Corporate and start-up companies alike can learn a lot from Burton's Demo Tour model. As the largest board demo tour in North America, the tour boasts four months of demos with over 200 stops, including 10 weekend-long "Super stops."
One of these super stops went down at Bear Mountain on Martin Luther King weekend and crowds of mountain visitors and a handful of US Open hopefuls were on hand for the Burton Demo Tour and AM Series Halfpipe competition. Masses of snowboard enthusiasts rapidly filled out paperwork in the demo tent while Demo employees selected boards, set stance widths and mounted bindings on select 2009/10 board models.
According to Matt Malinski, Demo Tent Manager for Burton, the structure of the wide-scale demo is helping Burton reach a much larger group than the snowboard community. He says that capitalizing on busy weekends is one of many factors that have allowed the Super Demo to be such a huge success. "The holiday [Martin Luther King Jr. Day] brings in tons of people," he said. "And the size of our demo seems to keep going up and up each time during busy weekends."
The large scale of the Demo Tour, along with a diverse group of sponsors, is helping expose more than just snowboard enthusiasts to the Burton brand. Involving companies that are peripheral to the industry and have widespread brand recognition such as: AMP Energy, Nature Valley and Paul Mitchell, helps the company encourage diverse participants at demo events.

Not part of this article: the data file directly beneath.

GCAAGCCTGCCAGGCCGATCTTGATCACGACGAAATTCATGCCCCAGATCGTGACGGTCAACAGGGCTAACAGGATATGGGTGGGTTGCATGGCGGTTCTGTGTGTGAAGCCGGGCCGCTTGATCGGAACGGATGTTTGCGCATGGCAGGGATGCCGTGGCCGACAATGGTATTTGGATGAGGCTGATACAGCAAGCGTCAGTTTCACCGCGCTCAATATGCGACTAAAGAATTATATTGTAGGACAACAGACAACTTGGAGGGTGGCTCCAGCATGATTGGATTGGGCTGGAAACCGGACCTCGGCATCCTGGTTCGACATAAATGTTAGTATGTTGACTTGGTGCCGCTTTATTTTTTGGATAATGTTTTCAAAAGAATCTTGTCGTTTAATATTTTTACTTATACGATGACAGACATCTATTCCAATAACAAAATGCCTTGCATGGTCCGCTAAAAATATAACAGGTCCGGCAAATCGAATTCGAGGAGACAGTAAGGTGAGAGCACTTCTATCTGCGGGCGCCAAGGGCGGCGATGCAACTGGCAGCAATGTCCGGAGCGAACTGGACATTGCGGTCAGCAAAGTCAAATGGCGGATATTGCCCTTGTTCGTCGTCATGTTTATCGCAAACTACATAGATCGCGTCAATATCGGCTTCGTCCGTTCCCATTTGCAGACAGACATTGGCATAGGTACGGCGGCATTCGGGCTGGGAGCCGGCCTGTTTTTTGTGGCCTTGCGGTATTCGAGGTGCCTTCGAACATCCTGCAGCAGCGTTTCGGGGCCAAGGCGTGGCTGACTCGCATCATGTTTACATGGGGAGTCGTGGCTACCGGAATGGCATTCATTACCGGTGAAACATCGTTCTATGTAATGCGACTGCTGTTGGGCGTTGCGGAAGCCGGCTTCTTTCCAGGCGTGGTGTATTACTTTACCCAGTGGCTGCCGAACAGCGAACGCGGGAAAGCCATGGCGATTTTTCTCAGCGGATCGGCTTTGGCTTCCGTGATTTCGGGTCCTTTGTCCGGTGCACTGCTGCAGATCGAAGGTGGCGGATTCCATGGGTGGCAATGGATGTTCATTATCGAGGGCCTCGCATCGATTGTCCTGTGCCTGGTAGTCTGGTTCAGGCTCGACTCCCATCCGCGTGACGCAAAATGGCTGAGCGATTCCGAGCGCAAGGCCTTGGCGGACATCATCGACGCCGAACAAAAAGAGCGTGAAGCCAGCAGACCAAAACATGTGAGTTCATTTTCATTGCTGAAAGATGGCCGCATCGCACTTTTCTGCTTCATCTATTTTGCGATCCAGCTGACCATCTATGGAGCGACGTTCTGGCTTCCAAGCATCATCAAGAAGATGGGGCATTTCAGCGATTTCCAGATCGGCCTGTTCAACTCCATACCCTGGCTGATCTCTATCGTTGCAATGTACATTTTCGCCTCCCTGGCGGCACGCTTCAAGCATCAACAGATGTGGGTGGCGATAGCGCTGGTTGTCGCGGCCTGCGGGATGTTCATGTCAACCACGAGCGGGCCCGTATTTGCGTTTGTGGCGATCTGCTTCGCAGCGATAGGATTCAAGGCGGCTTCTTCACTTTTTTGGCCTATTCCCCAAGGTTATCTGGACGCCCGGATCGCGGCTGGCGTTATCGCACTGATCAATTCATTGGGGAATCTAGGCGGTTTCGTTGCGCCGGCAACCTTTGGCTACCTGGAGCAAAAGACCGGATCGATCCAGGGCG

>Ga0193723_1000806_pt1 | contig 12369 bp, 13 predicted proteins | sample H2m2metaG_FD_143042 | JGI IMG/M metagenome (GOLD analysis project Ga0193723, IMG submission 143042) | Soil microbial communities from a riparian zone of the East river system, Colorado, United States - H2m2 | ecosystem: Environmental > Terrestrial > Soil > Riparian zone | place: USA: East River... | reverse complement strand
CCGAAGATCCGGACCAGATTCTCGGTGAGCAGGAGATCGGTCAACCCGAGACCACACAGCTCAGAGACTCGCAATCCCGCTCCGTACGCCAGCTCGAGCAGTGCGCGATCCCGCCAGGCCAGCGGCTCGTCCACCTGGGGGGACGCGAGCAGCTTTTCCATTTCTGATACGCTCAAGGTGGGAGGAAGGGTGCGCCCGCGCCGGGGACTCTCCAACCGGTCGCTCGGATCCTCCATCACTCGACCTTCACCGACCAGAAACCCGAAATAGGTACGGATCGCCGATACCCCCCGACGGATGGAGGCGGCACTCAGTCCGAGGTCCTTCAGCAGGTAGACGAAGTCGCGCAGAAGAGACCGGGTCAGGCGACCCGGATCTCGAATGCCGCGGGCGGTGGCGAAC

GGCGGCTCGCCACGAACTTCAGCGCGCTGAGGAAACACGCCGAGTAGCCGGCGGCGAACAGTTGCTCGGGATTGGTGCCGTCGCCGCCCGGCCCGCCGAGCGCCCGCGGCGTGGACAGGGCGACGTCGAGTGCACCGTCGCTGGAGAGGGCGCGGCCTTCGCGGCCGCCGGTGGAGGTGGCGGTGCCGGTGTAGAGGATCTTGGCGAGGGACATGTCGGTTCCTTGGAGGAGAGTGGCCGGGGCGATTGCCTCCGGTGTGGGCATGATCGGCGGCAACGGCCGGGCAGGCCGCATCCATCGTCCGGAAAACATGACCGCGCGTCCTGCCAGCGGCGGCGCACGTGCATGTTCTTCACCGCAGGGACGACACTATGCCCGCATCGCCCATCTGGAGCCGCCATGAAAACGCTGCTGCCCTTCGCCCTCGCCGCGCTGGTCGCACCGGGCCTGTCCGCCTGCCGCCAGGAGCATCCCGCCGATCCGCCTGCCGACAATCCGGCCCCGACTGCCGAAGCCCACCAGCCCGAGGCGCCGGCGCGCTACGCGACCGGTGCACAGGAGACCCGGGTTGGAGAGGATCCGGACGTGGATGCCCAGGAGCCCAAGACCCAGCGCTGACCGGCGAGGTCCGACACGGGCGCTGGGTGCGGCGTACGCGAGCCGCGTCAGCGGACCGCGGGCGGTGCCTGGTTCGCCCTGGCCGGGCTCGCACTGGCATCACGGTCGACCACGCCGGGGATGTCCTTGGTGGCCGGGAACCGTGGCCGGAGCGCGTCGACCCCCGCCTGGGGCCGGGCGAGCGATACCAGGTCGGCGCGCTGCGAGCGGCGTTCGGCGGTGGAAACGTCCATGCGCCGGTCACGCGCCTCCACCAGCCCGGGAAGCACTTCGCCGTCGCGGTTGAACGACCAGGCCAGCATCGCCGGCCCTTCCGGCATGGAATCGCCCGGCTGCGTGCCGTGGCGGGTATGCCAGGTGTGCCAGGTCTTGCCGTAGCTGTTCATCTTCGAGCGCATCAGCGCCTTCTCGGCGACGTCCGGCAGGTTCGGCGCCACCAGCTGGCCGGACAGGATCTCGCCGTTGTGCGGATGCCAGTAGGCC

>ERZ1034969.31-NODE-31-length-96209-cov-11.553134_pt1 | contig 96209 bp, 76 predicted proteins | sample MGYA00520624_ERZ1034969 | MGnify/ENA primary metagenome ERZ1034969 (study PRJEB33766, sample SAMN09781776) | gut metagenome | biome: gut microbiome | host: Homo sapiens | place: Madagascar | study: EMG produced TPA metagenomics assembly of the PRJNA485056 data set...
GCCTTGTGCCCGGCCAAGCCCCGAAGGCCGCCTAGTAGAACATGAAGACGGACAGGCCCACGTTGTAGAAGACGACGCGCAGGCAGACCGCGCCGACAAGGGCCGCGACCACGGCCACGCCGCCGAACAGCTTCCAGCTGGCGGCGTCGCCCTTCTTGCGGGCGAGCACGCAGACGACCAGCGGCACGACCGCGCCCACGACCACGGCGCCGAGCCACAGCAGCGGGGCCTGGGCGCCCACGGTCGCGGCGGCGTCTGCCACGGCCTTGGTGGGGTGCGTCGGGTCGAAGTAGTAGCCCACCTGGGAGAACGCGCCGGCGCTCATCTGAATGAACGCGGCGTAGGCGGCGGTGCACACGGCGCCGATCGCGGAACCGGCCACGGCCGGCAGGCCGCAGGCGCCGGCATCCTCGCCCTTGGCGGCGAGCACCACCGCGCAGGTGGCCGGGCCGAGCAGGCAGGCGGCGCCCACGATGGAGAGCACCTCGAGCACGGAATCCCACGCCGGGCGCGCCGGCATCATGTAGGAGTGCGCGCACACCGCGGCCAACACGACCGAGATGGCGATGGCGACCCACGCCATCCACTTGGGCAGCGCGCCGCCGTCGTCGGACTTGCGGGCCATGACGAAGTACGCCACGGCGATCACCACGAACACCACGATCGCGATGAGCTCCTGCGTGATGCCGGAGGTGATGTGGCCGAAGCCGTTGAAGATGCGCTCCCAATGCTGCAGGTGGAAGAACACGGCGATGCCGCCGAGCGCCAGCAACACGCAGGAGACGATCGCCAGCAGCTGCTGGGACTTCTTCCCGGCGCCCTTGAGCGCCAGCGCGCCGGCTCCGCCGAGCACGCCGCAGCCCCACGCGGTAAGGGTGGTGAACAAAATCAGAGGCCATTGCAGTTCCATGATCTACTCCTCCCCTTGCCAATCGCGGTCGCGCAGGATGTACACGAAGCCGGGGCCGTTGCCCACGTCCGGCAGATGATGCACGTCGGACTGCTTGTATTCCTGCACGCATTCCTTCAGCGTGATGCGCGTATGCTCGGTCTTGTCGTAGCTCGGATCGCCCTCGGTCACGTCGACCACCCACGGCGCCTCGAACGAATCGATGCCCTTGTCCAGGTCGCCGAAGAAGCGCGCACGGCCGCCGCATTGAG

Malinski says that snagging sponsors from different retail segments allows Burton to reach a more diverse group of perspective buyers, attracting "a big draw of people who wouldn't normally get involved in snowboarding." He adds that, "Local snowboard demos are great, but if you don't snowboard, you probably aren't going to get involved in them." According to Malinski, collaboration with big-name sponsors is key in creating a successful event. "The only way to really pull off [an event like the Super Demo tour] is to get corporate sponsors on-board. I know the only way we've been able do something this big is by getting other companies involved."
Malinski says that the demo tour is also helping push board sales. Each day the demos go out, a handful of riders ask where they can purchase Burton boards, especially boards with rocker technology, he said. "The demo tour is doing a ton for the rocker," adds Malinski. " People are coming in looking [to demo] it specifically."
Even after riders have left the slopes, Burton ensures that demo participants won't forget their on-hill experiences. When riders return their demo boards, they are given the option to receive a follow-up e-mail that contains information about the set-up they rode, including the size and model of their board, boots or bindings. This strategic move allows Burton to keep in contact with potential customers and target specific products tailored to that individual.
Malinski, who has been involved with the Demo Tour since its first season, was promoted to tent manager during the 2005-2006 season. In his years managing the tent, he said he has noticed the Super Demo's exponential growth. Currently Malinski and his staff are sending out about 200 demos on busy days and rarely send out less than 100 boards.
"[The demo has] got a lot more involved than it was in the beginning," he said. "The AM Series is a huge addition; it brings a group of higher-level snowboarders who are here for the competition who also want to test boards." The regional contest series was open to all male and female amateur snowboarders. Winners of the contest receive and automatic place at the US Open qualifiers.